The energy company wishing to build a natural gas pipeline from Pennsylvania to Massachusetts recently altered its route after political and public outcry.
Kinder Morgan and its subsidiary Tennessee Gas now believe the best way to deliver fracked gas from the Marcellus Shale to distribution companies in New England is a route that goes through western Massachusetts and southern New Hampshire before reentering the commonwealth at its endpoint of Dracut, about 30 miles north of Boston. Allen Fore, the company’s vice president of public affairs, says adjusting based on public input is how the process is supposed to work.
“It still meets the commercial needs of the project which is servicing customers like Berkshire Gas and Columbia Gas, but also takes into account the unique environmental and other stakeholder concerns that are part of the siting process,” said Fore.
The new Northeast Energy Direct project combines the company’s New York and New Hampshire Powerline Alternatives outlined in pre-filing procedures with the Federal Energy Regulatory Commission. Cheshire, Hancock, Lanesborough and Shelburne join Dalton, Hinsdale, Windsor and Peru as the western Massachusetts towns where the pipeline would run along NStar-owned utility line corridors. Carol Francesconi chairs Cheshire’s Select Board.
“It’s going to become a major concern, but I think we need more information before we can make any intelligent discussions or decisions about what we’re going to do or what’s going to be involved as far as Cheshire is concerned,” said Francesconi.
Kinder Morgan’s previous route would’ve sent a pipeline through southern Massachusetts including Lenox’s watershed. Lenox Select Chair Channing Gibson says the company responded to public and political opposition at the local, state and federal levels.
“I think it’s important for people to make their voices heard even when they feel as if it’s not going to matter,” said Gibson.
With the goal of keeping the pipeline out of the town watershed, Gibson says Lenox is still considering legal representation either on its own or through a coalition called Northeast Energy Solutions.
“We do recognize that this means that some other towns and other landowners are going to be affected,” said Gibson.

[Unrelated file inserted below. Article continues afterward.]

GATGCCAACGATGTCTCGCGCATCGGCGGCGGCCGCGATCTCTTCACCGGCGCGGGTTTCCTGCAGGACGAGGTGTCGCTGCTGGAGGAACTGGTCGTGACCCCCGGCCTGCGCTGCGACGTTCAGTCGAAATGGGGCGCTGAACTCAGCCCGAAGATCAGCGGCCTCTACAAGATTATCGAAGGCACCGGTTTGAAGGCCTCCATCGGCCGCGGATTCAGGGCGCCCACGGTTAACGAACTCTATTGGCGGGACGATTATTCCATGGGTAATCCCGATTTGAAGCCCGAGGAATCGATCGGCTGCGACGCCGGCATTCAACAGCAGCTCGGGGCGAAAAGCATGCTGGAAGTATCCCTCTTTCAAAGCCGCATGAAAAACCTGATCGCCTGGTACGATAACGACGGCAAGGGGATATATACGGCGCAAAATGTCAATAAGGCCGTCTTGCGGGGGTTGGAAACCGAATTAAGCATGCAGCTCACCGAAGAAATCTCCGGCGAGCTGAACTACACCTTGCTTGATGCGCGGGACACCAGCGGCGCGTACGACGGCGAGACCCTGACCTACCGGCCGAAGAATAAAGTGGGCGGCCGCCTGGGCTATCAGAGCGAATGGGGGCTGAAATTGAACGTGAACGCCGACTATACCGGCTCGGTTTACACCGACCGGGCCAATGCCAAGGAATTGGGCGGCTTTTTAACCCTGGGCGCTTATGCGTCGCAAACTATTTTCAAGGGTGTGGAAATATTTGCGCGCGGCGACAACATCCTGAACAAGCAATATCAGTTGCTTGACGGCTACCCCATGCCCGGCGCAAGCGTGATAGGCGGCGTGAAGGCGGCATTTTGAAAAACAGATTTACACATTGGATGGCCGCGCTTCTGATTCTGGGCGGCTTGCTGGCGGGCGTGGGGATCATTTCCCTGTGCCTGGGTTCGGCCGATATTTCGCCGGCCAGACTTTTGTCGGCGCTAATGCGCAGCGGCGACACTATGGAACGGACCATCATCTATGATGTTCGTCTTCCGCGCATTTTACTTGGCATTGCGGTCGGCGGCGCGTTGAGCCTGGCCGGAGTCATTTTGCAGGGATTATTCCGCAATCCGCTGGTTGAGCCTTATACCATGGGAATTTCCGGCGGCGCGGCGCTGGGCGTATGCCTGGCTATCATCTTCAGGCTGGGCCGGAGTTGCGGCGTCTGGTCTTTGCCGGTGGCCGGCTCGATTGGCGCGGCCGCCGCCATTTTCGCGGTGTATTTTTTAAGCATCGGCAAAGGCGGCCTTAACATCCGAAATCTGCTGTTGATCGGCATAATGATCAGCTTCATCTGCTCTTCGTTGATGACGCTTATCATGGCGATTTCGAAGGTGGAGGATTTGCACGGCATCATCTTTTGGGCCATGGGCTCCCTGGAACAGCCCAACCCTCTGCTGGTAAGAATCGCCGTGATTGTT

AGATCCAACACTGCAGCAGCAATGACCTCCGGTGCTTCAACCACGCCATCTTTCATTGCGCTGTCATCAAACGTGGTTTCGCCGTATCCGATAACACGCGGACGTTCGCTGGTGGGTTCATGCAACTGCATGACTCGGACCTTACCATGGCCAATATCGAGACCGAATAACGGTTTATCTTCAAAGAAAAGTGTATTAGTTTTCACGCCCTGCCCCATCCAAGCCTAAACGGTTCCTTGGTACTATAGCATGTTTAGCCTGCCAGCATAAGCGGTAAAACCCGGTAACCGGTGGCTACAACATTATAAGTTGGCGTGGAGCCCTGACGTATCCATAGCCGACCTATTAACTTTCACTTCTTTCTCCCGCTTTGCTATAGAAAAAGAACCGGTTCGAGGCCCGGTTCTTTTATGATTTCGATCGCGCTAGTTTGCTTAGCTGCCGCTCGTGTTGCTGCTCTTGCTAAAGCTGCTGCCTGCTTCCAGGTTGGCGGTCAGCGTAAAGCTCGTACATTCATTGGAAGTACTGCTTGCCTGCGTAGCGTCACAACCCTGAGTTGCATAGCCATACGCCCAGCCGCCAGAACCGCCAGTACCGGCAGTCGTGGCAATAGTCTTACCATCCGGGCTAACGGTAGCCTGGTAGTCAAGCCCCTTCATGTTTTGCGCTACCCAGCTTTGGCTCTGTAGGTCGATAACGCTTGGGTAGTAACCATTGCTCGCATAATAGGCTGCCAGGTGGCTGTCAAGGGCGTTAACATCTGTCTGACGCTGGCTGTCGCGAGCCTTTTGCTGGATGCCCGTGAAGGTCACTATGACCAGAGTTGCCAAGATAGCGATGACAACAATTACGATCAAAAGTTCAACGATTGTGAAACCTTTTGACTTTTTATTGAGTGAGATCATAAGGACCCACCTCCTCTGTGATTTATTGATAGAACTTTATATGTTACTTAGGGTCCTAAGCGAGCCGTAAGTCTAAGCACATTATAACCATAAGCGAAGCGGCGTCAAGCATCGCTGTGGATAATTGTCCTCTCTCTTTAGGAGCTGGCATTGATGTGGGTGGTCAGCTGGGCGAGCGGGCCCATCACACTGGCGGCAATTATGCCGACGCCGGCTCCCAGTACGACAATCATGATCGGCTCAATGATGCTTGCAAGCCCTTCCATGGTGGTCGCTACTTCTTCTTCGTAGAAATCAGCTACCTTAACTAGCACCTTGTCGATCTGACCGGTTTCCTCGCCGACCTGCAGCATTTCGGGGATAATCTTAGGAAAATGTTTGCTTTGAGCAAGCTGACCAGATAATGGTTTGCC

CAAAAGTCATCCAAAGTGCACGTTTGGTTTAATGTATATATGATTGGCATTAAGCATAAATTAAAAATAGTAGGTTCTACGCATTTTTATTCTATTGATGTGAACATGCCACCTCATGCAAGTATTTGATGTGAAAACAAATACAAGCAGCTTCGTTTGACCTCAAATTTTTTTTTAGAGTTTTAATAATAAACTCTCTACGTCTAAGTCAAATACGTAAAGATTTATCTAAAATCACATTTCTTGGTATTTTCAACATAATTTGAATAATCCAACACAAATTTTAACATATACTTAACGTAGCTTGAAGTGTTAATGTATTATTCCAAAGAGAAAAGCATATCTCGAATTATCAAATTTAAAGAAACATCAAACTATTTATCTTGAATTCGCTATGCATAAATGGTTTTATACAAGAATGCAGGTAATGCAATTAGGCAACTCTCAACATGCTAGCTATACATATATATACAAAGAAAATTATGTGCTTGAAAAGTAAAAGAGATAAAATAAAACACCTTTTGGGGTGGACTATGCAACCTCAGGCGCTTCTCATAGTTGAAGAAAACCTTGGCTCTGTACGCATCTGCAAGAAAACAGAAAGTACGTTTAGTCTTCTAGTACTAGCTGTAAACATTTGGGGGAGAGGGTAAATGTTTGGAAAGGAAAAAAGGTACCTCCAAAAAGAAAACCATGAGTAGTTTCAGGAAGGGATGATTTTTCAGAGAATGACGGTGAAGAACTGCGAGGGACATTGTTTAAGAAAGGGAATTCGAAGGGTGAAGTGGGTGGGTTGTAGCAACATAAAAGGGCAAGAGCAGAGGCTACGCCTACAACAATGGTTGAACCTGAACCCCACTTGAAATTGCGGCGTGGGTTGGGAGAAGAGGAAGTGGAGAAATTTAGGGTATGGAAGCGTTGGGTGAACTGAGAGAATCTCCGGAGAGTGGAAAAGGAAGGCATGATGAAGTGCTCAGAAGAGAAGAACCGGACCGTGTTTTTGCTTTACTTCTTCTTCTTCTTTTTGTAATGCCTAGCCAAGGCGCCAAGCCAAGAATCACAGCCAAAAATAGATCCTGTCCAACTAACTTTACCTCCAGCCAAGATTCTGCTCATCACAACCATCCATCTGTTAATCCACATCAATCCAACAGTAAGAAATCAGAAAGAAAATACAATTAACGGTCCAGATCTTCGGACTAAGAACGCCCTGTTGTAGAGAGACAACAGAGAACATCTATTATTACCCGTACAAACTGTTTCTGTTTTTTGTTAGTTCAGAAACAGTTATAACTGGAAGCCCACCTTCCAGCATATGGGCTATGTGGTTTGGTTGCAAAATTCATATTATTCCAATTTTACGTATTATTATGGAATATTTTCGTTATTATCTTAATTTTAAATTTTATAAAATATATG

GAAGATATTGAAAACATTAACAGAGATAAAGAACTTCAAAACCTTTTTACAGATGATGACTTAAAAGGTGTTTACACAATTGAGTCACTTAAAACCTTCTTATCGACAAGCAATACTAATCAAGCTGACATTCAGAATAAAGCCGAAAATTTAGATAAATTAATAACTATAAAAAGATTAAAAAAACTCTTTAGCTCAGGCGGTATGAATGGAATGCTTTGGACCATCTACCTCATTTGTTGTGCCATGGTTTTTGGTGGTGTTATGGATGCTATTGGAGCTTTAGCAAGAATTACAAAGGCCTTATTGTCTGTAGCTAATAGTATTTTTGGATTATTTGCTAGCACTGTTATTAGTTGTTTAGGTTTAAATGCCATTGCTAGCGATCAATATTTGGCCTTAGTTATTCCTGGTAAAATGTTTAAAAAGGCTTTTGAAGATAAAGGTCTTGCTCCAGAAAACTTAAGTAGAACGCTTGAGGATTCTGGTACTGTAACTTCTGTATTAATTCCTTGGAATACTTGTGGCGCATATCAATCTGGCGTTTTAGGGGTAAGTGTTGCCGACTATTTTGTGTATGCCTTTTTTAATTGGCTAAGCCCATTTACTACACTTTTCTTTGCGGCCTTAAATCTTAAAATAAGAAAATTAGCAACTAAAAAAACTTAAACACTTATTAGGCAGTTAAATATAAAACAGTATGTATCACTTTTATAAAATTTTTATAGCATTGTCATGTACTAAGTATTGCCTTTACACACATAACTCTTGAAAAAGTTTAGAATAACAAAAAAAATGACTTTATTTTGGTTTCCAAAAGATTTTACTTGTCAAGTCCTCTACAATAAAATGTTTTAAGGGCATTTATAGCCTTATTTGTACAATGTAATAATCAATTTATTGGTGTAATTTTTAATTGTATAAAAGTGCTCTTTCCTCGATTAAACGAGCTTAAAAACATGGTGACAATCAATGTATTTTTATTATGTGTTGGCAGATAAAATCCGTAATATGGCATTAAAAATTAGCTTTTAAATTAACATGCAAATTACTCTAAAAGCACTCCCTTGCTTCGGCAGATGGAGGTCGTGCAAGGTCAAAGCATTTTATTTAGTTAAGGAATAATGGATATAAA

Eleanor Tillinghast represents Green Berkshires, one of eight members of NE Energy Solutions. She says she wasn’t surprised by the route change given the drinking water and conservation land concerns that may have created stumbling blocks for Kinder Morgan in the Federal Energy Regulatory Commission process.
“The issues that interest us, the issues on which we’re focusing remain,” Tillinghast said. “We’re still looking at whether or not this pipeline is needed and what would be the alternatives.”
A 36-inch pipeline has the capacity to carry 2.2 billion cubic feet of natural gas per day, an amount Kinder Morgan’s commercial customers say will lower energy costs throughout New England. A 30-inch pipe would carry 1.2 billion cubic feet. A decision on the size of the pipe is expected in 2015, according to Fore.
“It’ll be based upon our customers,” Fore said. “How much commitment do we have on it? We want to build enough for the long-term needs of the region, but we don’t want to overbuild.”
So far 12 local distribution companies or LDCs have reached agreements to be serviced by Kinder Morgan’s proposal, totaling 500,000 cubic feet of gas per day. Project opponents have raised concerns about whether the gas will be exported, which Fore says Kinder Morgan doesn’t have control over once delivered.
“That’s a possibility, but we require long-term commitments from credit-worthy customers to sign up for our project,” Fore said. “We don’t any of those in that business. Ours are LDCs. We expect power generation to be a part of that. We expect the state of Maine to be a part of that. Those are credit-worthy customers that can sign up for those long-term agreements. So we’re basing our project on those firm commitments that we can rely on to justify the expense and the impacts that a project like this with have.”
Fore says the New Hampshire route opens up potential service to new communities, something the company is talking with Liberty Utilities about.
In a statement, Massachusetts Governor-elect Charlie Baker, a Republican, says he will review the new proposal when he takes office in January. Baker opposed the original route. U.S. Democratic Senators Ed Markey and Elizabeth Warren have opposed building additional gas infrastructure.
Four-hundred-twenty-nine miles of pipeline would run through Pennsylvania and Broome, Chenango, Delaware, Schoharie, Albany and Rensselaer Counties potentially along the Constitution pipeline and utility lines in New York before entering Massachusetts. It would not run through Columbia County as originally proposed. Fore says this will be the last significant route change before heading to FERC. If federally approved, the company expects the $5 billion project to be in service by Nov. 2018.